Posted by steve, a resident of Sylvan Park
on Jul 11, 2011 at 5:38 pm

I need to remember to not vote for Macias next time. What's the deal with not pitching in $5K to a $100K study? As a Mtn View resident, I benefit HUGELY if this trail is extended south. For her to refuse to pay a token amount to help with the study is nuts. We should be encouraging Los Altos, Palo Alto, Sunnyvale and Cupertino in every way we can to make this a regional trail.

Have you tried riding your bike on a road around here? Even with bike lanes, it's a scary experience. The trail is wonderful, and we need to make it go as far and wide as possible.

Posted by MV High Extension needed?, a resident of another community
on Jul 12, 2011 at 11:05 am

@sooner @mv high

The MV High extension has an estimated cost of $13M.

Couldn't we use that money to improve biking for the many kids who have much more dangerous route to school (crossing ECR, Shoreline, Miramonte, Grant, San Antonio...) ?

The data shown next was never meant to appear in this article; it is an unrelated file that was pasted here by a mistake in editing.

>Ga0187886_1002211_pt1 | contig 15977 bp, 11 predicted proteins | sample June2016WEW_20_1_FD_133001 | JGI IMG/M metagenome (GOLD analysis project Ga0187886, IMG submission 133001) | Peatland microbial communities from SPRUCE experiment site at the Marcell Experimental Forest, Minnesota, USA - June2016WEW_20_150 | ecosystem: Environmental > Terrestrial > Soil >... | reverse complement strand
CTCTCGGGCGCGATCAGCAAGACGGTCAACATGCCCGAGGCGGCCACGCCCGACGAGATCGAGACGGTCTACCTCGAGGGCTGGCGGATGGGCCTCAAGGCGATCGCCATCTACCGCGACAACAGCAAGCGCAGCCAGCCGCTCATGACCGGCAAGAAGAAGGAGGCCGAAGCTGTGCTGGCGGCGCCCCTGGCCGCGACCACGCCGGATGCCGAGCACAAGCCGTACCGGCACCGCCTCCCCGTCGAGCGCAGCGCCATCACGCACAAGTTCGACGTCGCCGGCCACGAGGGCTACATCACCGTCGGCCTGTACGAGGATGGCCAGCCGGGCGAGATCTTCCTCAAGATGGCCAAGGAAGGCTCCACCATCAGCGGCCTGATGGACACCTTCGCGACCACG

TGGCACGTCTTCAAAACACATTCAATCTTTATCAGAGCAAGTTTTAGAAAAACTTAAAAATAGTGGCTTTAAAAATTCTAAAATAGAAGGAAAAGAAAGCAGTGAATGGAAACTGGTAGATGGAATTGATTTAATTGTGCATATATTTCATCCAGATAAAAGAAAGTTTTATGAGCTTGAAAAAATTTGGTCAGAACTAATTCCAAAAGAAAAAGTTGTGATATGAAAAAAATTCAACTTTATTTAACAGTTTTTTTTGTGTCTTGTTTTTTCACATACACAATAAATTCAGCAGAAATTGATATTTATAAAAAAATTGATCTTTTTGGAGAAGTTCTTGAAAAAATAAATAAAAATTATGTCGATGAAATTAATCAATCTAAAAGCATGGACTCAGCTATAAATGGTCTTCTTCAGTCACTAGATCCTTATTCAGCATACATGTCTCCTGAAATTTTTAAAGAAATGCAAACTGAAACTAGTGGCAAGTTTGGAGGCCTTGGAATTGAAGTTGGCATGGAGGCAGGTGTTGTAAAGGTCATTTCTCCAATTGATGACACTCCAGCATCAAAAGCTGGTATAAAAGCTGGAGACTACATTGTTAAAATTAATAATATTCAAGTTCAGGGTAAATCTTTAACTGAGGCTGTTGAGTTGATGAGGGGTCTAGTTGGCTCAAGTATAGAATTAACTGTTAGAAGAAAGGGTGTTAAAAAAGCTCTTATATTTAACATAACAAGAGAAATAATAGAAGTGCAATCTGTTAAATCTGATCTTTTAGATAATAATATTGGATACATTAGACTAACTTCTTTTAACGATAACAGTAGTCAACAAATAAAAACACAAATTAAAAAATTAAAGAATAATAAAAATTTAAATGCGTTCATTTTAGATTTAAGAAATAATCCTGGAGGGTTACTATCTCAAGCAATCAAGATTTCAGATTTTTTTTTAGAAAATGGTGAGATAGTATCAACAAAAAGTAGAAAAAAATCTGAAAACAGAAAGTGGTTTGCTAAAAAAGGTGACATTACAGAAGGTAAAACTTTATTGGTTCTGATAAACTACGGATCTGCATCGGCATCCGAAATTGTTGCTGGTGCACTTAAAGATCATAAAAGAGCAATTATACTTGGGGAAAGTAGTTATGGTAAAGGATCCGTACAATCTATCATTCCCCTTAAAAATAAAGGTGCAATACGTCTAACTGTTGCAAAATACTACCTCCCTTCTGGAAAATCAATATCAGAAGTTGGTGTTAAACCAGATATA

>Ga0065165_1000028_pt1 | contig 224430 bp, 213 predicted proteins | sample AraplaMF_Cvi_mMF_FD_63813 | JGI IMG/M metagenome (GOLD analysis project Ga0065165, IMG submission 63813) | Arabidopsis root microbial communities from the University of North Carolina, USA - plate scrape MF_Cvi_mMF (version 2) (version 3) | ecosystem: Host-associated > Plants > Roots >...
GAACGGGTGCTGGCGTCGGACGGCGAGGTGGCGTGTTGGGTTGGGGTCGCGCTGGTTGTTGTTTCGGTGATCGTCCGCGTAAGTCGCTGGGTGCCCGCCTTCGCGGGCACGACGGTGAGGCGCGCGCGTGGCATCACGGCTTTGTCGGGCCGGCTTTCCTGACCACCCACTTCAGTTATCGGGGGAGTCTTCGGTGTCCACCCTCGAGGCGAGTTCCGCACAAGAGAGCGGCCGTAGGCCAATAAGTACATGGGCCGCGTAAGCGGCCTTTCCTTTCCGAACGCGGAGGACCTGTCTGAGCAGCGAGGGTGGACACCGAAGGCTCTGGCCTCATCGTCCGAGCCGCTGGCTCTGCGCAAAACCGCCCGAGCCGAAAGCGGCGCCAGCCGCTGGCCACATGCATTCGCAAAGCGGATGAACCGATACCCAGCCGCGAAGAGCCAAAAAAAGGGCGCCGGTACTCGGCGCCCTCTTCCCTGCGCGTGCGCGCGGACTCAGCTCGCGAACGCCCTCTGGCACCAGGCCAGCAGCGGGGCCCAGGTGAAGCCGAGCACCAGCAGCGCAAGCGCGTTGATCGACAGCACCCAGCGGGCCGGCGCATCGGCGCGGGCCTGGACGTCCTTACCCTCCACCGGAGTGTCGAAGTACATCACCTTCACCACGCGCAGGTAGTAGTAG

Posted by MV High, a resident of Cuesta Park
on Jul 12, 2011 at 4:03 pm

@Extension Needed

Why do they need to be mutually exclusive? Also, the $13M wouldn't come from a pot of expendable $. Much would be in grants, etc. Perhaps those would be applicable to other uses, but maybe not.

Posted by MV High, a resident of Cuesta Park
on Jul 12, 2011 at 4:08 pm

@ Extension Needed

Addendum. Perhaps you could explain how you would go about making the El Camino / Grant intersection safer for bikes...I'm not picturing an inexpensive (if any) solution.

Posted by MV Hifh Extension Needed, a resident of another community
on Jul 12, 2011 at 4:23 pm

@MV High

They certainly don't have to be exclusive but the decision to fund one or the other or both should be based on a cost/benefit analysis and based on actual data such as:

How many kids would actually ride on that extension (knowing that their ride will be longer and hillier than it is today)? How many kids would be left with unsafe routes to school where they have to ride along or across busy roadways?